Certainly, such an intelligence as Laplace describes would be "Godlike," you agree? And certainly, no one of us human beings is capable of such "seeing," you will also agree. However, what does seem to be true is that this is a significant clue to the solutions to the pressing issues of our day: knowledge that leads to awareness.

Here I will insert a major clue: As the brain interacts with its environment, synaptic circuits combine to form synaptic maps of the world perceived by the senses. These maps describe small segments of that world - shape, color, movement - and these maps are scattered throughout the brain. As the brain's synaptic network evolves, beginning at birth - or even before - these maps process information simultaneously and in parallel.

Based on our synaptic maps of the world, we are enabled to have a more or less objective view of reality.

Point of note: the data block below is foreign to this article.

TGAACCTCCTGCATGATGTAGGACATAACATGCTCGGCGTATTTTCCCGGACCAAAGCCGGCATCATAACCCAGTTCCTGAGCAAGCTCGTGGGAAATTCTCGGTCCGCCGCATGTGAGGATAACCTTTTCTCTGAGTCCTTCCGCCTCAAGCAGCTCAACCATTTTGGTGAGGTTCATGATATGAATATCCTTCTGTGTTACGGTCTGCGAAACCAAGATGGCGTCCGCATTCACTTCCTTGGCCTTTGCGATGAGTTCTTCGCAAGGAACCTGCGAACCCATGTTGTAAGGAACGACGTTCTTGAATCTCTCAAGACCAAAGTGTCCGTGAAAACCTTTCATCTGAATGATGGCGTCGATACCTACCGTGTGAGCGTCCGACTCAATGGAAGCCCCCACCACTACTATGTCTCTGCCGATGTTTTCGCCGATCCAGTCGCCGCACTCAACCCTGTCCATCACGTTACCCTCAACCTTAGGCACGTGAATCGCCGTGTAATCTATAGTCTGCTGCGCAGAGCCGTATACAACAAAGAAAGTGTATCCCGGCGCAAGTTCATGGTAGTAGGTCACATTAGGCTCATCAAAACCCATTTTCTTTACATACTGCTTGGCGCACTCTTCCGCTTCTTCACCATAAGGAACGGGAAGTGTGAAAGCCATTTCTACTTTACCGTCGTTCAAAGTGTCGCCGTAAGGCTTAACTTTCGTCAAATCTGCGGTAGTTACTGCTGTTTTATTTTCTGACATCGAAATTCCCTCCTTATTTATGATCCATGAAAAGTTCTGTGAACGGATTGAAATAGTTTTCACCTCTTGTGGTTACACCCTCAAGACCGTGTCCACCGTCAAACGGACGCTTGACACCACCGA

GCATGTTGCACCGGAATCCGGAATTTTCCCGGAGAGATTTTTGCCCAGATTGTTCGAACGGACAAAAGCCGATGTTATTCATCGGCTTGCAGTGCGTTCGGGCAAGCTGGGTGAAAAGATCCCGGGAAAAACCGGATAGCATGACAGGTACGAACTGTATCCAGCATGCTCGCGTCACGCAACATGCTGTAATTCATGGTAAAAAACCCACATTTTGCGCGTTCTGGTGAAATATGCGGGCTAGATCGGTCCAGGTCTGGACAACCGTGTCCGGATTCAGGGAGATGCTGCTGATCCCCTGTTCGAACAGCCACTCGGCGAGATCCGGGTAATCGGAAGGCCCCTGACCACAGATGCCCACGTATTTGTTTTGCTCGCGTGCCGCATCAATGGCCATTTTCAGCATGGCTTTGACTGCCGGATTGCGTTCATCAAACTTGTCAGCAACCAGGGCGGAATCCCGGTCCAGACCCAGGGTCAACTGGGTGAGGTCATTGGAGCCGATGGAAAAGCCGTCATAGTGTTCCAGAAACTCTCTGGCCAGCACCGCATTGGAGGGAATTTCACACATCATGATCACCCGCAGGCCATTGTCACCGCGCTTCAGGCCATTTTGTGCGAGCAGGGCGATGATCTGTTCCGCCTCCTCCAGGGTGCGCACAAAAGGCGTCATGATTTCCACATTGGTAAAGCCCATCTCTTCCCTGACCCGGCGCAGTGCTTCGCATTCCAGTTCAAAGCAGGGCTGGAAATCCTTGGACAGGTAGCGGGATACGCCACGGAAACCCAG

Wow. Where to start with this doozy? I might leave the issue of the role our brains have in perception for a later post, as the key point I want to consider here is of the Universe being an objective reality that does exist.

So if I pick up a rock and drop it, and I perceive that it falls to the ground, this can be said to be an objective perception. If I believe that it has just floated up into space, despite the fact that it's sitting on the ground in front of me, then that can be said to be a subjective perception.

This is all well and good for rock-watching, but things become a little less clear-cut when discussing things like politics, religion, sex, or any other topic liable to have people insisting on the existence of floating rocks.

Or maybe rocks can float?

I wonder what the Universe sees when it looks at itself? Surely a lot of things a hell of a lot more interesting than "Reality" Television. (Or probably any television).

Anyway, I think that's a pretty good definition of Truth - the actual state of the Universe as observed by itself, not by individual human beings engaged in creative doublethink, which, (let's be honest here), we do pretty much all the time. Are we capable of seeing ourselves as the Universe sees us - knowing the Truth about ourselves? And from there seeing the truth about others, even whole societies and ultimately ourselves as a planet-bound species?

I'll leave those ones for you to ponder.